Saturday, October 25, 2014


No winners in OWTU protest

THE Trinidad and Tobago public likely cannot help thinking that Oilfields Workers’ Trade Union president general Ancel Roget, in the much-quoted Shakespearean expression, “doth protest too much”. Read More »

One weekend of high drama

WHAT really happened in this nation last weekend? If the preamble leading up to last Sunday was to be believed, it was going to be “hell and powderhouse”. With everybody all CHIKV-ed to the limit, the mood wasn’t all that tolerant. If things never fell apart before, it was certain to happen, according to “the voice of the people”. Our fate seemed to be in the hands of two men from beyond our borders who seemed to have the ability to overthrow the ordinary and put in place their own extraordinary. Read More »

Pandemic pandemonium

The implications of the 2014 Ebola outbreak are catastrophic to say the least. The breath of the crisis was brought to the fore last month when 130 countries co-sponsored Resolution 2177 in the United Nations Security Council, “urging immediate action” to “end the isolation of affected states”. Read More »

Astroturf and sockpuppets

Anyone who ever played on artificial grass, known as “AstroTurf”, knows that if you fall, skate or trip on the stuff you get badly burnt and bruised, and it takes long to heal. This is not the major reason that the practice of masking the real originators or sponsors of a message to make it look like it came from grassroots or ordinary people is known as “Astroturfing” but it does add the pain factor. Read More »

Wake-up call to the war on terror

Just as the barbarians were historically able to breach the gates of civilised cities, it is a paradox of modern liberal societies that they must grant to individuals the freedom to embrace bigoted and repressive beliefs which are antithetical to that very society. Read More »

The fast and the spurious

Last week, I began a hunger strike. But, unlike Wayne Kublalsingh and Ravi Balgobin Maharaj, I am doing so for a cause far more important than any highway and, consequently, my action has been far more drastic. So today I publicly announce that, for the past seven days, I have not eaten doubles, beef pies, or KFC. Read More »

Illness of the bended walker

Used to contracting some version of influenza, especially post-Carnival, the population here seems to take viruses in its stride; you get sick with fever, coughing, congestion and ride it out with pharmaceuticals and/or bush medicines then recover to tell the tale of how awful you felt. Read More »

The price of progress

AFTER four weeks of dodging chikungunya, battling mosquitoes from Chaguaramas to Carapo, I’m still standing…and so is Wayne Kublalsingh! But, Lord, I hope he doesn’t die before this gets into print, because I’ve been dreading that tragic end more than CHIKV. Read More »

A Divali wish

Another Divali has arrived, bringing with it the eternal hope that light will spread over the land and dispel every area of darkness. Brought to the Caribbean by indentured Hindus from India, Divali’s popularity has spread exponentially since being declared a public holiday in 1966. Today, it enjoys broad national acceptance with communities all over the country coming together in celebration, both religious and secular. Divali’s theme of light triumphant over darkness resonates with everyone with a universality and inclusivity that make it accessible to all. Read More »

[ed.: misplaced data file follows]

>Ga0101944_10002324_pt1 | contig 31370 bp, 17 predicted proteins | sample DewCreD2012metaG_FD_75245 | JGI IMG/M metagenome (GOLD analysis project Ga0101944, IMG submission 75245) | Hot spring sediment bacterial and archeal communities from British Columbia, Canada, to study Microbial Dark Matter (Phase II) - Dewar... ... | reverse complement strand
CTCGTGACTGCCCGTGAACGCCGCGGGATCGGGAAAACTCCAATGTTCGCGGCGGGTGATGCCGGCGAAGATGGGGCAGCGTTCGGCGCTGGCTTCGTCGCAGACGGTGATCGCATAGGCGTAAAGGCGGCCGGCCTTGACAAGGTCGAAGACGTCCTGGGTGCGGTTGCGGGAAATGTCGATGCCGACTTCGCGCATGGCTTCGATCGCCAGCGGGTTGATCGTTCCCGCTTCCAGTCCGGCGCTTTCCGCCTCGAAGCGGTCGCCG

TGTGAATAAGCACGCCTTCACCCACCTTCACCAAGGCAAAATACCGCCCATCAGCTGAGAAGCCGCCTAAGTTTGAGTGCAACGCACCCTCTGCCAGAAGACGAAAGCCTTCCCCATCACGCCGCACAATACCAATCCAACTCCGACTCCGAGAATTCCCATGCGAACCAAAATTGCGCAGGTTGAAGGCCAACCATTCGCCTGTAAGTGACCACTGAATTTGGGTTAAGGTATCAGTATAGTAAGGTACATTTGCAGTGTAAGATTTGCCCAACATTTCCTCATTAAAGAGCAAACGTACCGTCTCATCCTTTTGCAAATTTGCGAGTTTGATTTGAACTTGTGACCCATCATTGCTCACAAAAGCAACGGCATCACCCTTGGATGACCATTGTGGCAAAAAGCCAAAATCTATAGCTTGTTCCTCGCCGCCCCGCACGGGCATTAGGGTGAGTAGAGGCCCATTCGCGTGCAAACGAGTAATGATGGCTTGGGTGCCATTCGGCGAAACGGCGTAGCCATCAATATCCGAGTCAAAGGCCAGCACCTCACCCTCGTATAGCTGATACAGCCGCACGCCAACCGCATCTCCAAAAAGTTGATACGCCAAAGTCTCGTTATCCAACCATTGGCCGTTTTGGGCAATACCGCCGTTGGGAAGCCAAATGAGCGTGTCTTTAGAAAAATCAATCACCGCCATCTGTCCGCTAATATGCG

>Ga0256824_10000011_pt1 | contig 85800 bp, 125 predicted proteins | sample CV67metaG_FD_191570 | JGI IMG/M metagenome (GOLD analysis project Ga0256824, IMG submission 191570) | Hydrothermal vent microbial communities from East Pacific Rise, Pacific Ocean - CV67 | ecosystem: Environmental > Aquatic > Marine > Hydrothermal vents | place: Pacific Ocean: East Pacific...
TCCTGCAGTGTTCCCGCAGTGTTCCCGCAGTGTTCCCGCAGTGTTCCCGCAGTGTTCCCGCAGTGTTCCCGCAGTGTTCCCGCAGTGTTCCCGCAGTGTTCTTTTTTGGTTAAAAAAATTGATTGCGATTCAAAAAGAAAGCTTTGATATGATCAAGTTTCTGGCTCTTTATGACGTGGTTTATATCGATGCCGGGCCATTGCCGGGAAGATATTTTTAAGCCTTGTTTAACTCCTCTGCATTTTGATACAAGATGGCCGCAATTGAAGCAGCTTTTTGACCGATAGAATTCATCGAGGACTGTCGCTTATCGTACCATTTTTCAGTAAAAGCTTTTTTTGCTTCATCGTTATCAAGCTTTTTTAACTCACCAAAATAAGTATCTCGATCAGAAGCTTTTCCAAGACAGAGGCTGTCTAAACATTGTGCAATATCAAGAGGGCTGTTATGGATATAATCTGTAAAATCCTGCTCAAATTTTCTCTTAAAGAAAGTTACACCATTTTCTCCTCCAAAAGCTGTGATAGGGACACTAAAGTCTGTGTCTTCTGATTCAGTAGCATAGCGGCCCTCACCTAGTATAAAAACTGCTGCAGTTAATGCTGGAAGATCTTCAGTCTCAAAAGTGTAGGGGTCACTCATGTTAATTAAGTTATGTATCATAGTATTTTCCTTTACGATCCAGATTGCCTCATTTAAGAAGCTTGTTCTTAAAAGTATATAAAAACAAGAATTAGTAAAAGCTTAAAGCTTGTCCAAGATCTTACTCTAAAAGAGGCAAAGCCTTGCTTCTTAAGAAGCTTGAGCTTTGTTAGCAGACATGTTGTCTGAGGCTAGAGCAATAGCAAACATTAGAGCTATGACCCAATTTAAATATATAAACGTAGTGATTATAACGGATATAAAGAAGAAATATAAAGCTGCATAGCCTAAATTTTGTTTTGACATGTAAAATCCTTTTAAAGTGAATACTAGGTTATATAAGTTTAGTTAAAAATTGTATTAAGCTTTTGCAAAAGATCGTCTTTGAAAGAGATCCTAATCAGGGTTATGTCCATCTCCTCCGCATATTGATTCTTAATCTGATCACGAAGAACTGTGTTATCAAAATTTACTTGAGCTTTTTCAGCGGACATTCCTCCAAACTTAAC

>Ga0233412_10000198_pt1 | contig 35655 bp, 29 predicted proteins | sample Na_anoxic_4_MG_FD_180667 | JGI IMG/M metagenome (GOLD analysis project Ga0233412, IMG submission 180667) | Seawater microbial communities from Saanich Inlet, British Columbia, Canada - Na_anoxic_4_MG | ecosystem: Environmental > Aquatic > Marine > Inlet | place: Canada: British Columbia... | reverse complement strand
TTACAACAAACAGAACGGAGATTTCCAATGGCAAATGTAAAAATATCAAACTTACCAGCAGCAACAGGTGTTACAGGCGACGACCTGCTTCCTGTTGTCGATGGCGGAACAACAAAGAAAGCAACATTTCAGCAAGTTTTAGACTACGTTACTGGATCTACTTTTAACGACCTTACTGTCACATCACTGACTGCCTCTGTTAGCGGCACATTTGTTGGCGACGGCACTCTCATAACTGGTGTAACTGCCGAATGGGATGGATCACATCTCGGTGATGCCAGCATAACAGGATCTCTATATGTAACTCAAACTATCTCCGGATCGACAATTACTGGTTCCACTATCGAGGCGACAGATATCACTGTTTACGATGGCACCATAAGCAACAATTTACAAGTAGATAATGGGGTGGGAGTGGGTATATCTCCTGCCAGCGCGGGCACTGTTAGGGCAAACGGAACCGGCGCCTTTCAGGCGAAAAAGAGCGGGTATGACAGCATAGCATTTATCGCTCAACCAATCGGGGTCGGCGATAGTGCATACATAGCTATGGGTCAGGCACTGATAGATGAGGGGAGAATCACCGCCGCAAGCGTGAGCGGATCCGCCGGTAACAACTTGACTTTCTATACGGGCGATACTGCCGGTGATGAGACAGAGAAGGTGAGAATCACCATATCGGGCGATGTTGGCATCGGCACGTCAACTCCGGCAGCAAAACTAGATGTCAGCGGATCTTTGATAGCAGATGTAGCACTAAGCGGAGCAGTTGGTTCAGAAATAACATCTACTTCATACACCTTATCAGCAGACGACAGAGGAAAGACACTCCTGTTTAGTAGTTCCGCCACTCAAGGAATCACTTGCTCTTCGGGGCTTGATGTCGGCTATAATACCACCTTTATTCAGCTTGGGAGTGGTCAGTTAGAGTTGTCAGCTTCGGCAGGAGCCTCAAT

The Chinese-Trinidadian narrative

In my last column, about Fr de Verteuil’s new book on the Jews in Trinidad, I mentioned that the smaller ethnic minorities in T&T were beginning to develop their own narratives of their past. This includes the Chinese-descended community. This process really began with the celebration of the bicentenary of Chinese arrival in 2006. (Just under 200 Chinese men were brought here in 1806, part of efforts to find new sources of plantation labour with the impending British abolition of their transatlantic trade in enslaved Africans.) Read More »

Making sense of the news

One of the things I make my business is to read “the news’’. I read mostly the local news and what is called “world news’’. For some time now, I find I don’t particularly like to read it in hard copy; I prefer to read it online—on a laptop, a tablet or a smartphone. I find it very convenient. Scrolling and swiping are faster and easier than page-turning; visibility is sharper; I have ready access to complementary audio and video clips; I can find articles far more easily; I can copy and paste; Read More »

Cudjoe’s cokey eye

When you “cokey eye’’ you don’t see clearly. Prof Selwyn Cudjoe, like many Caribbean intellectuals, refuses to see Cuba in totality. I have acknowledged that Cuba has an impressive health and education system but I maintain it constitutes suppression of the human spirit if you are qualified in medicine and other fields but are not allowed to express yourself freely, especially if your views run contrary to Castro’s dictatorship; it is terrible oppression if you don’t enjoy democratic rights like ownership of property, freedom of political association and artistic and journalistic liberty. Read More »

Hunger strike stirs query: Is it for real?

More than five weeks since his pledge of abstaining from food and water for a cause, Wayne Kublalsingh’s death-defying mission appears to be heading for some kind of climax. The cause of calling attention to the Mon Desir/Debe highway segment, and the Government’s intractability, if not bad faith, has certainly been advanced so far, however, to no concrete result. Read More »

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